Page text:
Last Updated Apr 3, 2009 8:07 PM EDT
Dent is clearly a brilliant man, and he makes some very compelling arguments based on the demographics of aging baby boomers, like me. But he also illustrates an important point: Before you rely on the advice of any popular market forecaster, check up on their track record.
Dents in Dent's forecasts
In the book, Dent initially predicts the Dow will have a bounce up to somewhere between 12,000 and 13,200. This will occur between April and September of this year before the next great depression takes hold and the Dow falls to 3,800. In his presentation just a couple of weeks after our interview, Dent seemed to back off those numbers and recommended that the audience get out of stocks no later than July or August at the latest.
Now Dent is a great presenter, but my attention was often diverted to the 700 or so guests in the room. Their heads were nodding yes nearly the whole time, which seemed fascinating and a tad disturbing. I felt like I had stumbled into a religious revival rather than a financial seminar. My hunch is that the financial planner who sponsored Dent signed up new clients in droves.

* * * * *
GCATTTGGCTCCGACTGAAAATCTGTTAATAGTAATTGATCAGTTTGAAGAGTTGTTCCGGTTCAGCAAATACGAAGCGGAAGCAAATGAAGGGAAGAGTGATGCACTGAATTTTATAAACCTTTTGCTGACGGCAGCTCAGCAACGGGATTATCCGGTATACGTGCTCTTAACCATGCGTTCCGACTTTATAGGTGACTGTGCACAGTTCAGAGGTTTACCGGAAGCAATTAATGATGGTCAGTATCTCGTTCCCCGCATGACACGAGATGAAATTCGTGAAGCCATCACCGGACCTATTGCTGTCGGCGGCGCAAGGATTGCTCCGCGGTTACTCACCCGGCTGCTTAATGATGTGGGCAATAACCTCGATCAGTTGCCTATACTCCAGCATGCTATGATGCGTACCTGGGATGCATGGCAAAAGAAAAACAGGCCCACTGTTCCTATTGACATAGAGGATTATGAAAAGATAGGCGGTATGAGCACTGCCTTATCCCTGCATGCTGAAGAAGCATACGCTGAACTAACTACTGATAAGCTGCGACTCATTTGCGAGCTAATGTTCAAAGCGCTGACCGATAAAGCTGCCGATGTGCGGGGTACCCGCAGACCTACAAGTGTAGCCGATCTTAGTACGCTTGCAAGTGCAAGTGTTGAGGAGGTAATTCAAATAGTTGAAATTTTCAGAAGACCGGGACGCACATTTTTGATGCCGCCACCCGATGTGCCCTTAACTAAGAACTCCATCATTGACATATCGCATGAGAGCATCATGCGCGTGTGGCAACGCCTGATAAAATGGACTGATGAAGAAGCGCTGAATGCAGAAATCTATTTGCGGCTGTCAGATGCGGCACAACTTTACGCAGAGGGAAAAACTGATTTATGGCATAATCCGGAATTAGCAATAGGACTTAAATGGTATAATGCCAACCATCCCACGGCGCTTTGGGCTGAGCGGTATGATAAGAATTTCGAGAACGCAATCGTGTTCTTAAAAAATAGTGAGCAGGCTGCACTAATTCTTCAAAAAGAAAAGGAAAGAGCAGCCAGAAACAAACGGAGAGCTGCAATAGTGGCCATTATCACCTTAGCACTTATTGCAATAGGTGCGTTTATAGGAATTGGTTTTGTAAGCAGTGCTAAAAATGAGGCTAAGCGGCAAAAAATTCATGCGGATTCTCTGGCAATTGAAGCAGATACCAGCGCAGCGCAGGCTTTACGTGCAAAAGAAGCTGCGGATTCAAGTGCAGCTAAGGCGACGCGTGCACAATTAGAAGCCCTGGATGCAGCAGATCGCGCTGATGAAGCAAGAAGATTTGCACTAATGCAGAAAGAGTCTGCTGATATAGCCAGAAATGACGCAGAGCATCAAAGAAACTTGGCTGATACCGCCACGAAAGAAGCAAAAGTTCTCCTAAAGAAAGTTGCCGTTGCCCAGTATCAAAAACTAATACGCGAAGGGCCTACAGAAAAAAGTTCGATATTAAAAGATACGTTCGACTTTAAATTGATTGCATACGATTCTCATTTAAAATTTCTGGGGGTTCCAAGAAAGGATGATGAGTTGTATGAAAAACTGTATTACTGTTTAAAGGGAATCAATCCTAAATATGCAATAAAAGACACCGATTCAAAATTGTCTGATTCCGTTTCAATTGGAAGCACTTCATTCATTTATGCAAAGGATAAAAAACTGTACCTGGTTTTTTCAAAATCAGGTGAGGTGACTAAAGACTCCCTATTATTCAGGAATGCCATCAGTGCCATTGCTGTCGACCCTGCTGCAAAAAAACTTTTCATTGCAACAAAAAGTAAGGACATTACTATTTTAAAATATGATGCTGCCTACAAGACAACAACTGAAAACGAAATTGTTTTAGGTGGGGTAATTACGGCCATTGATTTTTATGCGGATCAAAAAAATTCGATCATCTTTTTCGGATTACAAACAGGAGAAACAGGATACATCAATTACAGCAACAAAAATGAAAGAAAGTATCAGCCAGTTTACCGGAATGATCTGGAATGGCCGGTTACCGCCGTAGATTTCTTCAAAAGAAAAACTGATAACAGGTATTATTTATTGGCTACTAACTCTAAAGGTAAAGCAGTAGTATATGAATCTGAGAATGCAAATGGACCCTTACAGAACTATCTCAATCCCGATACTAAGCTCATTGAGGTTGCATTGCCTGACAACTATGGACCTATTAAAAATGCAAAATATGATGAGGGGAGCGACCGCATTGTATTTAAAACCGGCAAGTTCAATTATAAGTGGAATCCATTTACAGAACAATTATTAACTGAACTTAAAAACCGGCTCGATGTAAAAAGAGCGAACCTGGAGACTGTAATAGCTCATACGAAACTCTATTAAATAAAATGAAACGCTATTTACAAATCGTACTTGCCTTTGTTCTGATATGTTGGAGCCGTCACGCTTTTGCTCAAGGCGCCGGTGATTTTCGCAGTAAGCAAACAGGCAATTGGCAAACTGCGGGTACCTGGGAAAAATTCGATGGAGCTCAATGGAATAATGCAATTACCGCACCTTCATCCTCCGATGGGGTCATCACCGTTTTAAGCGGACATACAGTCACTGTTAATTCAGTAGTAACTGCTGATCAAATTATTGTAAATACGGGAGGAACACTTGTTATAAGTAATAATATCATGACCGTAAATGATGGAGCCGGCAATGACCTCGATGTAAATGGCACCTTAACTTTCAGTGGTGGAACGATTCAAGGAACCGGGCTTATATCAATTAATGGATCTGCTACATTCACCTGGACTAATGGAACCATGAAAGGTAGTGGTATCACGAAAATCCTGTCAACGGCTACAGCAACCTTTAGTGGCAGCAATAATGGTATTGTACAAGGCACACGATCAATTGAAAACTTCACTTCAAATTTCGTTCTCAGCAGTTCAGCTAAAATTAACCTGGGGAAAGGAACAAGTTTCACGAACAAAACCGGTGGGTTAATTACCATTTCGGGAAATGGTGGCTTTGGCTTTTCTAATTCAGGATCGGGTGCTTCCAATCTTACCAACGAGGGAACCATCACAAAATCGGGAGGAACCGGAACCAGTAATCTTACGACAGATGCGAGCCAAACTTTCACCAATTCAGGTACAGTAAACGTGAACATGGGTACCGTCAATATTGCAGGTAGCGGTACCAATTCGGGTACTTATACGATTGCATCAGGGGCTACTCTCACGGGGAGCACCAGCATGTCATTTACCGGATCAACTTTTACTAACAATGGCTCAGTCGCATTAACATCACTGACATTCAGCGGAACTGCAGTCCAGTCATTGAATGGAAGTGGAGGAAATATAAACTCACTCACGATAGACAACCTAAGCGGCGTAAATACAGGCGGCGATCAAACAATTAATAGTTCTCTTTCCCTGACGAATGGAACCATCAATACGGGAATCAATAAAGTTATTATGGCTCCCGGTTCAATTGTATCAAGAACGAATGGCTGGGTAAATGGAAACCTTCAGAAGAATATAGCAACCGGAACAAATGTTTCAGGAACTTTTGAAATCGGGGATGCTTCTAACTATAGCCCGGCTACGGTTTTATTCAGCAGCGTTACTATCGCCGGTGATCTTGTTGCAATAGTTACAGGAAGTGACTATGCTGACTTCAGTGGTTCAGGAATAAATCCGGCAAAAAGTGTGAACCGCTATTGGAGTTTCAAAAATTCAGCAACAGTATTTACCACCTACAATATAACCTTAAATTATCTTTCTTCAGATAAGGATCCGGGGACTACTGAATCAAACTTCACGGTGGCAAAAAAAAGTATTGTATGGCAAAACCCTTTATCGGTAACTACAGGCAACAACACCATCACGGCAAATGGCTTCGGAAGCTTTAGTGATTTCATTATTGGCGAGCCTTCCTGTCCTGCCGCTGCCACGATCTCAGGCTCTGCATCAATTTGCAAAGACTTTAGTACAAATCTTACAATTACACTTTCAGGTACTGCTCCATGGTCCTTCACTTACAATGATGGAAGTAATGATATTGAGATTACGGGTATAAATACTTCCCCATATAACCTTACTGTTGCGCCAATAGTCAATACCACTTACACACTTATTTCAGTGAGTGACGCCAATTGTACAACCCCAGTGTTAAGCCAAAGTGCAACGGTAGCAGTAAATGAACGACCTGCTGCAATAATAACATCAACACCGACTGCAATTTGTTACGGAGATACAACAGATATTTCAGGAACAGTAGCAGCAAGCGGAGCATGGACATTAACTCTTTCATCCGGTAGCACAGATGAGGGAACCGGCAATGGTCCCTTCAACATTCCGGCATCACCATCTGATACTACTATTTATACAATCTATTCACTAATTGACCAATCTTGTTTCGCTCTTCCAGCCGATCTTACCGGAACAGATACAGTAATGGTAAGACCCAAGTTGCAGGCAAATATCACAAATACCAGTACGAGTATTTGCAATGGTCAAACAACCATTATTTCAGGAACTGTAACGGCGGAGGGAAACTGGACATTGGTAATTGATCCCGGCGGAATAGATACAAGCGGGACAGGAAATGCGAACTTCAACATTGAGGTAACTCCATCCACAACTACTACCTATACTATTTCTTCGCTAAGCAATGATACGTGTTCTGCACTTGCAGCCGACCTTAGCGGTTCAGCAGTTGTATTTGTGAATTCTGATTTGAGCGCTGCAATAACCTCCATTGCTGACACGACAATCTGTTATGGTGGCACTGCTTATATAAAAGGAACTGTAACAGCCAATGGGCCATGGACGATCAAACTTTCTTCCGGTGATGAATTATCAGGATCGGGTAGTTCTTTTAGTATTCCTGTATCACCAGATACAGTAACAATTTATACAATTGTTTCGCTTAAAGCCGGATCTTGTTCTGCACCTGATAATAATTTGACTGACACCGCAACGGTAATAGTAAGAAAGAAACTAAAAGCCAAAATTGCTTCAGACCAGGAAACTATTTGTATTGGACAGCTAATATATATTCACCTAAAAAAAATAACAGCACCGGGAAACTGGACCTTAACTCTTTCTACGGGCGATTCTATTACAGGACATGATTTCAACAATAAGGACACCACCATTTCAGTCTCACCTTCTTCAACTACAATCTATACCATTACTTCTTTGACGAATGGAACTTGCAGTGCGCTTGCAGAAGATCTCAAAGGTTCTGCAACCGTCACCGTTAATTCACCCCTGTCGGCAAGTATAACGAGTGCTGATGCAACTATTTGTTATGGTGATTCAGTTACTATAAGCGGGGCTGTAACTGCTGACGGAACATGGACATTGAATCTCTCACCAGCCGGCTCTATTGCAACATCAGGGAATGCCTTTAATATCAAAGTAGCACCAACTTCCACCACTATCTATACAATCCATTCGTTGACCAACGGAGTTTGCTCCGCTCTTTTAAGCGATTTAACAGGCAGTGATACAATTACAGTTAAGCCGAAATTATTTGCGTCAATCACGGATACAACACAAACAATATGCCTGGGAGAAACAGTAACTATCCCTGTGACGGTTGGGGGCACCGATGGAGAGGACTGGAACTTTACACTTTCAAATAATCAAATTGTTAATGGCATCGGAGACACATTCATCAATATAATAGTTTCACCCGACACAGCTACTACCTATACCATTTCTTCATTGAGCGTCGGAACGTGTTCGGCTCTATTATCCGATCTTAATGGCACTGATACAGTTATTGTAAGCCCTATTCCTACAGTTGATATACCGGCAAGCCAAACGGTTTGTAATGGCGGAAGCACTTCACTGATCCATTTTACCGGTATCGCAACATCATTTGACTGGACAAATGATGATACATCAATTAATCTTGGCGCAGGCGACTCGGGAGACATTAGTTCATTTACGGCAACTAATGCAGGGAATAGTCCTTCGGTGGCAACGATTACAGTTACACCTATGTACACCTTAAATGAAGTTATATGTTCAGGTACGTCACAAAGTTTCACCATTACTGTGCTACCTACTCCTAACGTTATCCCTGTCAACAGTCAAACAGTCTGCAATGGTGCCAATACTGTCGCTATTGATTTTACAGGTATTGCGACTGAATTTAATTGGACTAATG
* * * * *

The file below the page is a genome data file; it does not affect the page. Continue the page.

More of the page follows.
It wasn't so much what Dent said that I disagreed with. It was more what he didn't say that I found fascinating:
- During the up markets between 2004 and 2006, Dent said the Dow would rise as high as 40,000 by this year.
- Later, he lowered that forecast and suggested the Dow would trade between 15,500 and 16,000 in 2008. It actually closed at 8,776.
- A mutual fund known as the AIM Dent Demographic Trends Fund once had $2 billion in assets and then was merged into another now extinct mutual fund after 80 percent of the assets were gone. Dent told me that the poor performance was due to the fund not taking all of his advice.
Why is Dent so successful?
Dent is smart, charismatic, and driven. While those are ingredients for success, the secret for his success lies in the heart of the investor. People hate uncertainty and want to believe that they are in control. Harry Dent delivers exactly what people want -- something to satisfy our emotions. In good times, he predicts more good times. In bad times, he predicts it will only get worse and tells us what to do.
The desire to be in control blinds investors. So much so that most won't even do a basic Google search to see what kind of track record their flavor-of-the-month market guru actually has. Instead, investors rush in to take his advice, in that predictably irrational way.
Rational investing is simple but not so easy. Investors must first accept that they don't actually know that much about the future. Investing as if you know the Dow is going to go to 40,000 or 3,800 is one good way to assure your nest egg will never grow by much. When it comes to investing, it's what you know you don't know that counts.